Rep. Eric Cantor and ranking congressional Republicans, seeking to repair the party's broken image, had a moment of clarity while attending a retreat in January at the upscale Kingsmill resort near Williamsburg.
According to a profile in The New Yorker last week, the chief executive of Domino's Pizza, Patrick Doyle, told Republicans at the retreat that when customer surveys showed the public didn't like the company's pizzas, Domino's changed its recipe and started making tastier pies. Faced with declining market share, the company had a choice: tweak the marketing or make better pizza.
Unfortunately, Cantor, the powerful House majority leader from Henrico County, is choosing to do the former, the magazine concludes. And as it turns out, many people believe the future of the Republican Party may depend on Cantor's makeover attempts.
Reeling from federal sequestration cuts, especially in Northern Virginia and Hampton Roads, Cantor's also fighting internal party discord at home. Although all sides share blame, the forced job furloughs and canceled government contracts can be laid at the feet of Cantor, who for months stubbornly has refused to compromise on budget matters. He paid a price: Polls last year found Cantor's popularity rating in Virginia had fallen to 27 percent.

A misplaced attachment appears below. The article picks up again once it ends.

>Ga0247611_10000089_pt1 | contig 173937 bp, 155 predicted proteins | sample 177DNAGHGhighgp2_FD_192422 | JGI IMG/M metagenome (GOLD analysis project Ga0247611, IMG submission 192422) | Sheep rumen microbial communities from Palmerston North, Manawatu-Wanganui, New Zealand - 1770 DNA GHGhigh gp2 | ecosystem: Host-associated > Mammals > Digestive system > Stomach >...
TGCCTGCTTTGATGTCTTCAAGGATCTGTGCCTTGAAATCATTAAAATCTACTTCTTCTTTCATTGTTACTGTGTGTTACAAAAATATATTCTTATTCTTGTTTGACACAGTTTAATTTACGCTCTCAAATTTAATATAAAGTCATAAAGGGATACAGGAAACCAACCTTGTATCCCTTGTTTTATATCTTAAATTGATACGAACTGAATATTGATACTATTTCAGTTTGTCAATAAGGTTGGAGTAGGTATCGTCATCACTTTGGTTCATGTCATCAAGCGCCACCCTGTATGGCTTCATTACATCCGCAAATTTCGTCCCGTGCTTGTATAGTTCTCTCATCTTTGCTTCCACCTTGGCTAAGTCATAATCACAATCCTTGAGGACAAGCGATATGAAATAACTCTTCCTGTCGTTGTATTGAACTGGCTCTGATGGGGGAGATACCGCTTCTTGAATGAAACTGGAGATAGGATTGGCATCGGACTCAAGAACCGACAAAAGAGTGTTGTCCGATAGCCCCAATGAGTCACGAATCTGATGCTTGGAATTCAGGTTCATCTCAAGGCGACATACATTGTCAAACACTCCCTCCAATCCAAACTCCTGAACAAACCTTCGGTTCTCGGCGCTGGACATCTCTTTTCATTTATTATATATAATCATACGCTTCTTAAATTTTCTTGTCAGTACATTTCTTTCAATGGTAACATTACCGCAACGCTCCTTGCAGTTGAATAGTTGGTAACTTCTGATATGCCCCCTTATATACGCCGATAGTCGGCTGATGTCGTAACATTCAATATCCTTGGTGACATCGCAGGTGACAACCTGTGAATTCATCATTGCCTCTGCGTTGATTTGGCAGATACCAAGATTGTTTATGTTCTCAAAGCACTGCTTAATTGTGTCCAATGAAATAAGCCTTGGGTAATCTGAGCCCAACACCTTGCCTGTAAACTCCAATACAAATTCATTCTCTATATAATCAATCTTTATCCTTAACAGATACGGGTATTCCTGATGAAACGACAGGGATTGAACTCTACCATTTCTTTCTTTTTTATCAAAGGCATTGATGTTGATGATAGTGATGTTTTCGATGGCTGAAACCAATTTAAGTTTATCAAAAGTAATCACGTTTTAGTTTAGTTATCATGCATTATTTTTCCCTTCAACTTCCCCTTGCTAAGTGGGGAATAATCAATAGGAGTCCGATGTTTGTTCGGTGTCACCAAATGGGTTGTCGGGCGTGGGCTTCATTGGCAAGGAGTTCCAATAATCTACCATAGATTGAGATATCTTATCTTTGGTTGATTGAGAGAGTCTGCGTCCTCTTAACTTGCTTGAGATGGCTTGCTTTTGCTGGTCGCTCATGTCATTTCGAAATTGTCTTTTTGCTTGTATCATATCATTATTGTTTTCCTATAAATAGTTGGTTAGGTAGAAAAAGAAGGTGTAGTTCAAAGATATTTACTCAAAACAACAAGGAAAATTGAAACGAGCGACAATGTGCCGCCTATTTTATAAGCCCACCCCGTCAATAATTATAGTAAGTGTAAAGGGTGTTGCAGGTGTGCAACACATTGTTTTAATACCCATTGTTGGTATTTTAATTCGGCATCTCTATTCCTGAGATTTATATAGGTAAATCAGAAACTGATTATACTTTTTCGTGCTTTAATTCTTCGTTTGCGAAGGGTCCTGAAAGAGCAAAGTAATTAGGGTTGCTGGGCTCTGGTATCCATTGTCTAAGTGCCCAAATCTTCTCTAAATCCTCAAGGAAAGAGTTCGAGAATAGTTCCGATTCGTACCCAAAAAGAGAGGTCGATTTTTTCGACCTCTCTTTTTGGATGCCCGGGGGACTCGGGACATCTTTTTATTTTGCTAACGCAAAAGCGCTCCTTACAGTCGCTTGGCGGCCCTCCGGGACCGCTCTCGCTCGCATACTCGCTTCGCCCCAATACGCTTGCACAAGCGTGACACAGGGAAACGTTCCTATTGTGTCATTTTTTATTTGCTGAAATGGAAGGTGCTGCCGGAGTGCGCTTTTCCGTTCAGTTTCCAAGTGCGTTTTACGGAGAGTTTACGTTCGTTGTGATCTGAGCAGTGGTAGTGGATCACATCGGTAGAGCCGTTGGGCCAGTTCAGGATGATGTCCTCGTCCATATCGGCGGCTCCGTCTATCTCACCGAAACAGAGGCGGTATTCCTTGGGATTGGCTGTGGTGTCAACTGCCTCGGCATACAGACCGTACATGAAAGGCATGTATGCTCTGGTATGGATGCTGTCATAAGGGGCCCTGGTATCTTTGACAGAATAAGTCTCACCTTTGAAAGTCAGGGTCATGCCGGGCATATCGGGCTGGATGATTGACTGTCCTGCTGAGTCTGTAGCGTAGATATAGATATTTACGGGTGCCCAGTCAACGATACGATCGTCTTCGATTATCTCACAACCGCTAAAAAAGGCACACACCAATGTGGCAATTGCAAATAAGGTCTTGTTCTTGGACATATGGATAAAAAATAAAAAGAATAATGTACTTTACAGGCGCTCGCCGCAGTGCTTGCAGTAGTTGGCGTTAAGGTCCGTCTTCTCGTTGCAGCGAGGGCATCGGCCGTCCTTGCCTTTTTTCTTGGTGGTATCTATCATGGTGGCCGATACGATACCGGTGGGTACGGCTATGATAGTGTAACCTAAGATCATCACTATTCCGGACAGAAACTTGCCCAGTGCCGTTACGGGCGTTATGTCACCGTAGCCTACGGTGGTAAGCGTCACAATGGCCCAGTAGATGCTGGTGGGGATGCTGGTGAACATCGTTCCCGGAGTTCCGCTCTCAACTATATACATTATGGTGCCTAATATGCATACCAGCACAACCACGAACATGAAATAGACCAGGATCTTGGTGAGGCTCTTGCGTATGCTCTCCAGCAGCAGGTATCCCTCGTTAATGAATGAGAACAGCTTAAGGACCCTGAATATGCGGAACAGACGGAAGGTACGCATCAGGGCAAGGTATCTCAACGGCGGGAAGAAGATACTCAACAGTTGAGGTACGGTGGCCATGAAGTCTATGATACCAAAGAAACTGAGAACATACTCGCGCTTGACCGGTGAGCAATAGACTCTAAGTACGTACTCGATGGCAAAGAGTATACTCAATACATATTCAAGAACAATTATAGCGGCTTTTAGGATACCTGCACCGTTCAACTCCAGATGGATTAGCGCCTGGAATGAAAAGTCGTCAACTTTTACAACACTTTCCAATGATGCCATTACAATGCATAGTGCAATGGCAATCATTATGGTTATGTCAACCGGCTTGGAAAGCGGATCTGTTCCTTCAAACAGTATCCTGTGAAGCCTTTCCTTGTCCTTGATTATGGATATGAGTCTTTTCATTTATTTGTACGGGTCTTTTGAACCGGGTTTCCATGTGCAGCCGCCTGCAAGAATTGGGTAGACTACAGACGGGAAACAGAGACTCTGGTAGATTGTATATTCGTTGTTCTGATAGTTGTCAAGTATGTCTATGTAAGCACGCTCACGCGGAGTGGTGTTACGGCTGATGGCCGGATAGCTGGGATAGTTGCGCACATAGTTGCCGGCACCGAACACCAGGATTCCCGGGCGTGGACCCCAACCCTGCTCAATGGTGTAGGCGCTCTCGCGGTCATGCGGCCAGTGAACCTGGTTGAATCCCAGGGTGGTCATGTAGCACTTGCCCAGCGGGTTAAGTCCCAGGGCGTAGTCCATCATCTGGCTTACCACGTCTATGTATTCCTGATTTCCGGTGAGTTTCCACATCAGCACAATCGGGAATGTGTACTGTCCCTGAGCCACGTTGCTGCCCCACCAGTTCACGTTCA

Other Virginia Republicans are caught in the middle while they struggle with the same contradictions. Gov. Robert F. McDonnell finally got the state off the dime on roads through a complicated tax-increase scheme. Doing so was popular with many voters, but while he "becomes a hero to the Virginia establishment," political analyst Bob Holsworth says, "he's seen as a traitor by his base."
While Cantor and national Republicans try to soften the GOP image, Virginia Republicans are set to nominate hard-right maverick Kenneth Cuccinelli, the state attorney general, as their gubernatorial candidate this summer.